Originally published on Digital Curation class blog, 9/8/09.
Recently I have been intrigued by sites such as http://imgfave.com that aggregate photos/images through socialbookmarking and personal uploading. Imgfave allows the user to ‘favorite’ what image appeals to them, and then displays the collections of others who have fave’ed that particular image.
One may add those images to particular ‘collections’, and one may become a ‘fan’ of (or you may ‘follow’) other users. There are different “feeds”: “Popular” (most fave’ed), “Everyone,” “Friends,” and “My Profile” that one may browse and work from. One also may link images or one’s profile to Facebook.
The only major drawback with the site is that it lacks metadata. That is, until I discovered its rival: http://vi.sualize.us/.
Visualize uses metadata heirarchies – It has a section of Popular tags with general categories such as: photography, illustration, design, nature, art. Each contain sub-categories of qualities from: “vintage” and “humor” to elements or examples such as “typography” or “landscape.”
There is also a section “Most used tags” to guide one. These are listed in alphabetical order, with most used ones in bolder, larger font. You can view (and RSS subscribe to) “popular pictures feed” and “recent pictures feed.”
Each image displays a file name or title, when it was added, how often it’s been “liked,” comments on it, and its tags. And it appears that not only the ‘creator’ or person who uploaded the image, but everyone can tag the image.
This blog article gives a list of 10 social bookmarking visual sites: including also Picocool, We love typography, and others.
At a glance – the browsability seems more enjoyable and sublime with imgfave.com than with vi.sualize.us/. I am not sure if this is because the thumbnail images are smaller with vi.sualize.us/ or because the random, metadata-lacking feed in imgfave makes the experience more prone to serendipity and thus feel more direct and personal than one mediated by a metadata schema.
I think in regards to the size of the image, what imgfave does best is feature larger images that one needs to scroll down to view. So in scrolling down, one is discovering the images, experiencing them each individually. In vi.sualize.us/, on the other hand, one is presented with rows of smaller images, displayed three across, and typically 2 1/2 rows will fill one’s screen. This in combination with all of the text lends itself to a visually overwhelming experience, whereas imgfave feels far more like a poetic and artistic discovery. In imgfave one does not know what one is “looking for” but favorites those visual items when one sees them. Yet, the only real drawback is then, once having found that image (or others like it), the lack of metadata makes it difficult to further seek out these kinds of pictures.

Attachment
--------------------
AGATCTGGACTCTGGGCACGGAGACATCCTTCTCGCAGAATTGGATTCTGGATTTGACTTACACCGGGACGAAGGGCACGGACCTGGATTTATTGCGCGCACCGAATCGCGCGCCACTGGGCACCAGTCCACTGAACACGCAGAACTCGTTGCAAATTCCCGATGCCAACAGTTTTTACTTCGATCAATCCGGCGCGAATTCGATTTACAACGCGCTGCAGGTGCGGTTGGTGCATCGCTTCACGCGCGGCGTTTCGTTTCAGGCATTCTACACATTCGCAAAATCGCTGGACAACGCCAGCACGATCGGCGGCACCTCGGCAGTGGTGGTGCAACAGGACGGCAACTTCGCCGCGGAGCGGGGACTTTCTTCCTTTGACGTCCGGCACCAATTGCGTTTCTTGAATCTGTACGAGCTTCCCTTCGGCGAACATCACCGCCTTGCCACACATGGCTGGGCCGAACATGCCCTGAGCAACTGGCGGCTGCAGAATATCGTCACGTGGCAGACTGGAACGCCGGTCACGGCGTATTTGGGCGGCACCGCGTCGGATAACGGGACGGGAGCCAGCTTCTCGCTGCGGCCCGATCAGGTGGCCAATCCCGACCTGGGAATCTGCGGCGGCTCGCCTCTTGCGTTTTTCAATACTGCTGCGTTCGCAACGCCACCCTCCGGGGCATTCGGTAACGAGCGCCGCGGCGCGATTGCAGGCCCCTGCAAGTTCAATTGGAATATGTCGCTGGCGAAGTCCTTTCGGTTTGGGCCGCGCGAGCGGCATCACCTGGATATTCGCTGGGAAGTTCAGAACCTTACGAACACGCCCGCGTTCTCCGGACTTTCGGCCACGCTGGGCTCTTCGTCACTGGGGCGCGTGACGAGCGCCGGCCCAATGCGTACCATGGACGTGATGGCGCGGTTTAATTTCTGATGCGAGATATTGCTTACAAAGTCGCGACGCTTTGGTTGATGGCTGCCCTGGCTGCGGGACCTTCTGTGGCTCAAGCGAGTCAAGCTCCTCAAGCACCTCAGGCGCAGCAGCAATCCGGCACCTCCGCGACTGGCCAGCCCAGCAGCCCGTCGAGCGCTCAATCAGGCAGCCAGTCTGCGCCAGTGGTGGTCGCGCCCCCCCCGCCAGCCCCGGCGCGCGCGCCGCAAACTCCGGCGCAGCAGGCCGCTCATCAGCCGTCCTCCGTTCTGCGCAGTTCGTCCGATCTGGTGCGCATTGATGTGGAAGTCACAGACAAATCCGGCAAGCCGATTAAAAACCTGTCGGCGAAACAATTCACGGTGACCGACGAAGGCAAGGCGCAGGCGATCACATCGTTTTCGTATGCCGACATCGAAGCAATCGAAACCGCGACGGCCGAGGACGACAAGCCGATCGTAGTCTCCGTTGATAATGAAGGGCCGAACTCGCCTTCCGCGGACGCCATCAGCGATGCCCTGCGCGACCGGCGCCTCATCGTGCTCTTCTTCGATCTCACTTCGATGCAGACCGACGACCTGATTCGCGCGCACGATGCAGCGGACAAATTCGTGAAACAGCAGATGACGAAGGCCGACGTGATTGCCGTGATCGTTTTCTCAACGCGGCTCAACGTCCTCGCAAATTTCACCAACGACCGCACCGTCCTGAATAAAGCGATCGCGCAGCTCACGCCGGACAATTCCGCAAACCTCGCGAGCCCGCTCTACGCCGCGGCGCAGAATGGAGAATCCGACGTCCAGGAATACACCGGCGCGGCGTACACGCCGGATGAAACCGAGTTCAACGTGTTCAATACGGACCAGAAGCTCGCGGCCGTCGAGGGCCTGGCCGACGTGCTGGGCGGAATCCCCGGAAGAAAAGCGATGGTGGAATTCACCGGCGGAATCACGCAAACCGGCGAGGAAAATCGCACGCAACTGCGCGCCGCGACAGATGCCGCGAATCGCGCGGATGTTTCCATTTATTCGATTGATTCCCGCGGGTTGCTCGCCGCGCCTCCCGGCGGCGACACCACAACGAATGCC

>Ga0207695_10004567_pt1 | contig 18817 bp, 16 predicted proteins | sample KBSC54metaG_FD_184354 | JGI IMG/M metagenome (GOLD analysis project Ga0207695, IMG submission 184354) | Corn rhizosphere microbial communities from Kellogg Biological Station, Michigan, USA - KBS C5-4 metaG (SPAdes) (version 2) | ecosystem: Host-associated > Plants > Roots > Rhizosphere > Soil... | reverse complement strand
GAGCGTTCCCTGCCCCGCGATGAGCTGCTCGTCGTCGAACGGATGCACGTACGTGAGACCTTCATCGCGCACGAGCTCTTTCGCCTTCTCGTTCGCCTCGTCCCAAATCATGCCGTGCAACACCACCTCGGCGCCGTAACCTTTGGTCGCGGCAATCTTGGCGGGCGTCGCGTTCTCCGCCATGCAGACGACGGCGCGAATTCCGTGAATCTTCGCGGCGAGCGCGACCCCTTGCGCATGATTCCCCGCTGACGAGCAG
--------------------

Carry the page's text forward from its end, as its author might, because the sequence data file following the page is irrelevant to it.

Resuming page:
Another feature in imgfave that I enjoy is its bookmarklet widget: Similar to the del.icio.us widget in the toolbar, when one sees an image online one clicks the <3imgfave text in the toolbar and all the images on that page become surrounded with a red border with a button in the center prompting one to ‘add to imgfave.”
An interesting argument in this comparative discussion might be: “What about Flickr?” Why was Flickr not mentioned as a “visual social bookmarking site?” Flickr has marvelous social networking features, from the ability to add contacts and create communities and image pools. It also has a tagging dimension (although one far less standardized than vi.sualize.us’s fine art/design metadata schema (although vi.sualize.us’s IS customizable). There is a component in Flickr whereby one can ‘favorite’ other people’s images. However, when one clicks on one of the images that one has favorited, one does not see recommendations of images from others who have favorited that same image. This is one of the things that intrigues me – following this trail. Does it yield reliable “data?” Sometimes, there is still a signal to noise ratio – but it provides a slightly more relevant result than searching randomly or by ranking.
The most important question however – “Is all this Digital Curation?” This is something I am still investigating. I believe personally that digital curation in these examples would necessitate a combination of the associative discovery factor in imgfave with the aesthetic metadata elements of vi.sualize.us, along with the social networking/collaborative potential in Flickr – and ultimately, the ability in using these features to observe and discover emergent visual trends and patterns, and to not only come up with innovative stylistic metadata to describe these things, but to have that information emerge via tag ranking as an influence to how we communicate about contemporary visual culture as a whole.